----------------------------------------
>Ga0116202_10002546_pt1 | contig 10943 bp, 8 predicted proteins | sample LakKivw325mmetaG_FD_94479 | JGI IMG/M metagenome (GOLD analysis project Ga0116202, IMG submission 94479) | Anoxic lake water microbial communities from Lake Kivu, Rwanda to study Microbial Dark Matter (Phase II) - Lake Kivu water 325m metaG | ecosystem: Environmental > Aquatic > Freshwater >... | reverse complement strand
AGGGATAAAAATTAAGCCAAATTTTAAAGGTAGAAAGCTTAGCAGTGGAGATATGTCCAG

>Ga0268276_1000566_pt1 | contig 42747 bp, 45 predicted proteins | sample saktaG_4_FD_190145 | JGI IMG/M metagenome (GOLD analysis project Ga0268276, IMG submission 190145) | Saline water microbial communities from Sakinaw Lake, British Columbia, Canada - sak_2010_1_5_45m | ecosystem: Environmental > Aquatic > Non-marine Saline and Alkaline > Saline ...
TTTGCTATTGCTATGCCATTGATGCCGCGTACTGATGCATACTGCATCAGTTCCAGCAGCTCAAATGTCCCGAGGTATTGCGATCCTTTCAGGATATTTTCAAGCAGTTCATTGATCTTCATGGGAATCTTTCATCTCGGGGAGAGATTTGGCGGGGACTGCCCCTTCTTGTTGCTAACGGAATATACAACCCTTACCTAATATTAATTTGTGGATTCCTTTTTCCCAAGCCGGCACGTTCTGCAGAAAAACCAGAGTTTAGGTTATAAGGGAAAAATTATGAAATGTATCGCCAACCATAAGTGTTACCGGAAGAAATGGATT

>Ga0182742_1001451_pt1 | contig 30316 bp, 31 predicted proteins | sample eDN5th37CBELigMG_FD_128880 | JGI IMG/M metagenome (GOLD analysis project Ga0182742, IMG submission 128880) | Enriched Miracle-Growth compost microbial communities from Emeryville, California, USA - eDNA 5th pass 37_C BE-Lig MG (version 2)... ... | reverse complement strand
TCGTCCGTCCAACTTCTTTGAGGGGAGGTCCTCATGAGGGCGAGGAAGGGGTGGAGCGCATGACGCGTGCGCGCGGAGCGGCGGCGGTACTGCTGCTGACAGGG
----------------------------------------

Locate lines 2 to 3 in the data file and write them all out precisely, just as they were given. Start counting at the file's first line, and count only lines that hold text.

AGGGATAAAAATTAAGCCAAATTTTAAAGGTAGAAAGCTTAGCAGTGGAGATATGTCCAG

>Ga0268276_1000566_pt1 | contig 42747 bp, 45 predicted proteins | sample saktaG_4_FD_190145 | JGI IMG/M metagenome (GOLD analysis project Ga0268276, IMG submission 190145) | Saline water microbial communities from Sakinaw Lake, British Columbia, Canada - sak_2010_1_5_45m | ecosystem: Environmental > Aquatic > Non-marine Saline and Alkaline > Saline ...